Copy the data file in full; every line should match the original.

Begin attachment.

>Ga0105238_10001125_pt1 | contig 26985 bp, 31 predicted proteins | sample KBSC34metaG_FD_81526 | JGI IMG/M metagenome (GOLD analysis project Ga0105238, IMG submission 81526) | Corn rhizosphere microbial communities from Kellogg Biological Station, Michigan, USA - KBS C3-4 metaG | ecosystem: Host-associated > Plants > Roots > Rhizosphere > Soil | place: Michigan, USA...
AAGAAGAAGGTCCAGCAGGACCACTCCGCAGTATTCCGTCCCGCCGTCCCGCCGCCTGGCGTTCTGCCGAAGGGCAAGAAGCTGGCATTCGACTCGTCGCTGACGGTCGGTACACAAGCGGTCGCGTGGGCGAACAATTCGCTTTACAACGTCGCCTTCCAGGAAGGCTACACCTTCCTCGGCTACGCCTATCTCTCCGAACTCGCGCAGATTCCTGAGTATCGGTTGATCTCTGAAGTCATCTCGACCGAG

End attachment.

>Ga0105238_10001125_pt1 | contig 26985 bp, 31 predicted proteins | sample KBSC34metaG_FD_81526 | JGI IMG/M metagenome (GOLD analysis project Ga0105238, IMG submission 81526) | Corn rhizosphere microbial communities from Kellogg Biological Station, Michigan, USA - KBS C3-4 metaG | ecosystem: Host-associated > Plants > Roots > Rhizosphere > Soil | place: Michigan, USA...
AAGAAGAAGGTCCAGCAGGACCACTCCGCAGTATTCCGTCCCGCCGTCCCGCCGCCTGGCGTTCTGCCGAAGGGCAAGAAGCTGGCATTCGACTCGTCGCTGACGGTCGGTACACAAGCGGTCGCGTGGGCGAACAATTCGCTTTACAACGTCGCCTTCCAGGAAGGCTACACCTTCCTCGGCTACGCCTATCTCTCCGAACTCGCGCAGATTCCTGAGTATCGGTTGATCTCTGAAGTCATCTCGACCGAG